By Jason Bove.
True story: A job is far more enjoyable if you like to spend time with your coworkers. I have been lucky enough to say that I have and still do. Not too many careers give you the opportunity to spend days, weeks, months, and even years with good friends talking about something that you love to do. That being said, when a staff member leaves, you tend to miss seeing your friend. You answer questions from customers about where they went for months after, and the transition to the next phase of work begins.
Seven years ago, Sean Wilkenfeld left Sacramento Pipeworks to switch from patrolling climbing walls to protecting the public on patrol. We are so good at recycling at the gym that I still find paperwork with the initials SW on them. Most people don’t know where he went, and I thought this would be a great way to let them know. On the last day he worked at Pipeworks, we both wore suits to work and worked our whole shift in them. Yes, we even climbed routes in them!
You worked for Touchstone at both Diablo Rock Gym and Sacramento Pipeworks. How long exactly did you work for Touchstone, and how long have you been gone?
I worked for the Touchstone family of gyms for about eight years, starting my sophomore year in high school and all the way through college. I’ve been gone now for about seven years.
After leaving to pursue a career in law enforcement for the State of California, how do you feel that your previous experiences in rock climbing/fitness centers prepared you for the work you do now?
I vividly remember taking almost every workout class at Pipeworks before I entered the academy. This prepared me for the Physical Training (PT) sessions, and paid off big time! My rope skills also often come in handy at work. I am probably one of the only CHP officers that has some 1-inch webbing in their patrol car (you never know when you may need it!).
What is your current position for the State, and what do you enjoy most about your job?
I am currently a CHP officer assigned to the Oakland CHP office. Right now I am the Public Information Officer, which is a specialized position and a fancy way of saying “media liaison.” What I love most about my job is that no two days are ever the same. I can go from writing tickets and making arrests, to training new officers, to doing a live interview with one of our local news stations. So, keep an eye out, because you never know where you may see me!
On the other side of the last question, what do you miss most about working your desk staff positions?
That’s easy: the people and the atmosphere. Climbing gyms are not really gyms, they’re hangouts. Nobody is angry or upset when they come to the gym, and what kind of gym has couches? The gyms were an awesome place to grow up (remember, I spent almost my entire high school and college life working at the gyms), and I made some lasting friendships that still go on to this day.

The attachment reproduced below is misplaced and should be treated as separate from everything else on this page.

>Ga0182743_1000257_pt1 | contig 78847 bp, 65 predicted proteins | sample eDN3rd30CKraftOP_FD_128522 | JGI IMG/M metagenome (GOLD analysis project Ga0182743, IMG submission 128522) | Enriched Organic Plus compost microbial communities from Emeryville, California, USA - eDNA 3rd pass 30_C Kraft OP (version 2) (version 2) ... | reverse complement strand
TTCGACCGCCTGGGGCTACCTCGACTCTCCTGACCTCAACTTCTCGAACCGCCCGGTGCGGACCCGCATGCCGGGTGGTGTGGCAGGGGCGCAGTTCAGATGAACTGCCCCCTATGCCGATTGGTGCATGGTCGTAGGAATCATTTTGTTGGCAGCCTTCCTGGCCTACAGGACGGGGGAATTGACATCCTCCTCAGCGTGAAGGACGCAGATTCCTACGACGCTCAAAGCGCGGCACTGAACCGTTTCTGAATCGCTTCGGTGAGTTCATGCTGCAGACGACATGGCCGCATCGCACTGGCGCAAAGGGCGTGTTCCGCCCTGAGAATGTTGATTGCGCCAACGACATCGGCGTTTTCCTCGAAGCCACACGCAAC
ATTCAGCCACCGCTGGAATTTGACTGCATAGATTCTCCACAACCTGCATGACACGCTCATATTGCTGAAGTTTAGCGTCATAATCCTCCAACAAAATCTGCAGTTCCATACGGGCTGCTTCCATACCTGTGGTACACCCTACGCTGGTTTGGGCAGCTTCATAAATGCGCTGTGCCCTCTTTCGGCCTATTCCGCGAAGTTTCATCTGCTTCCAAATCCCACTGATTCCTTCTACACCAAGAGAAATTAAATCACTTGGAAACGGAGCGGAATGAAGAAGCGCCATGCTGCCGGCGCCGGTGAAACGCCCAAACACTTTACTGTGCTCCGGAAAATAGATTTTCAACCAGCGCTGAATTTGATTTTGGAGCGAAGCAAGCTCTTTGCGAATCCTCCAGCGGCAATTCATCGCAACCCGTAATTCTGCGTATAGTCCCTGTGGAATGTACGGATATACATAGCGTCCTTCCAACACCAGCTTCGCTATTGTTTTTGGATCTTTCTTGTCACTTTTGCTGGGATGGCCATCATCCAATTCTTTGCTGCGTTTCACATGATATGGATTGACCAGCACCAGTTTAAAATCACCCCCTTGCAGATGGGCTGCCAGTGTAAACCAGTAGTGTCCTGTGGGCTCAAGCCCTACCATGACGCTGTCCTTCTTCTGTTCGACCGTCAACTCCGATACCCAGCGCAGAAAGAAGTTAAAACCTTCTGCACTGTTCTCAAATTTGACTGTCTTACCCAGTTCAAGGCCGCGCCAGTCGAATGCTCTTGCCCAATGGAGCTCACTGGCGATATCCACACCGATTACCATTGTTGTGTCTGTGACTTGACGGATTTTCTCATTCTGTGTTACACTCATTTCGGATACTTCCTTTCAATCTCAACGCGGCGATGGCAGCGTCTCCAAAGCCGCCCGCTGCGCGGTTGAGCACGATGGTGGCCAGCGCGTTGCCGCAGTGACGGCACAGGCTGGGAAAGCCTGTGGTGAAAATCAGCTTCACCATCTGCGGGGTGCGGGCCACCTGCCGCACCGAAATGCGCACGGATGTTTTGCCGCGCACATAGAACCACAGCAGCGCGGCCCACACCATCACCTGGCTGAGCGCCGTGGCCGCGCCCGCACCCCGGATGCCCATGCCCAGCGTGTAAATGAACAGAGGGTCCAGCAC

Do you have any funny or crazy gym tales that you are willing to share?
Well, my old coworkers may know two or three, but we should keep those between us. 😉
Are there any other odd/entertaining/heroic situations or stories that have happened at your new job?
I’ve been in many tough situations, none of which I would consider myself a hero for. I asked to be put in this job; a hero never asks to be put in a tough situation. However, the list of odd and entertaining situations is a long one. Here is one that always sticks out in my mind:
I was working on I-80 right near Berkeley Ironworks, when I tried to stop an old Camaro for a carpool violation. The driver didn’t stop, so I pursued him for a few miles before we ended up back on I-80 near Gilman Street, and another officer joined in on the pursuit. Finally, the driver got caught in traffic and stopped to give up. He got out of his car in the middle lane of the freeway, with all lanes blocked, and news helicopters circling overhead. We pulled out our guns and start giving orders, but he only put one hand up and with the other, he desperately tried to finish his marijuana cigarette! He soon dropped the joint, and admitted to me later that he simply wanted to make sure it didn’t go to waste!
How do you feel that climbing helps people with decision-making, understanding right from wrong, and fundamental motor skills?
Climbing is more of a lifestyle than a sport. From taking care of your gear like your life depends on it (because it does) to making sure you leave no trace at the crag, the basics of making good decisions and understanding right from wrong are all there. As for fundamental motor skills, I’m sure my time climbing helped immensely with the obstacle course in the academy!
What assortment of activities fill up your free time nowadays, and the burning question—do you still climb?
In the winter, my life revolves around how often I can get up to Tahoe to ski. In the summer, it’s mostly running and mountain biking. I also finally have my own dog to go hiking and backpacking with! Unfortunately, I do have to admit that I haven’t had a real climbing session in a long time.
If you were chosen to give the commencement address at a graduation ceremony, how would you choose to uniquely express yourself and your life?
Anyone who knows me knows better than to ever ask me to give a commencement address! However, if I did give one, I would express myself with large amounts of sarcasm and a love for all things outdoors (and dogs)!
During the speech, what advice would you give the graduates to take into the world today?
Don’t take yourself too seriously, don’t be afraid to try something new, and always do the right thing, even when nobody is watching. And keep it short…nobody likes long speeches!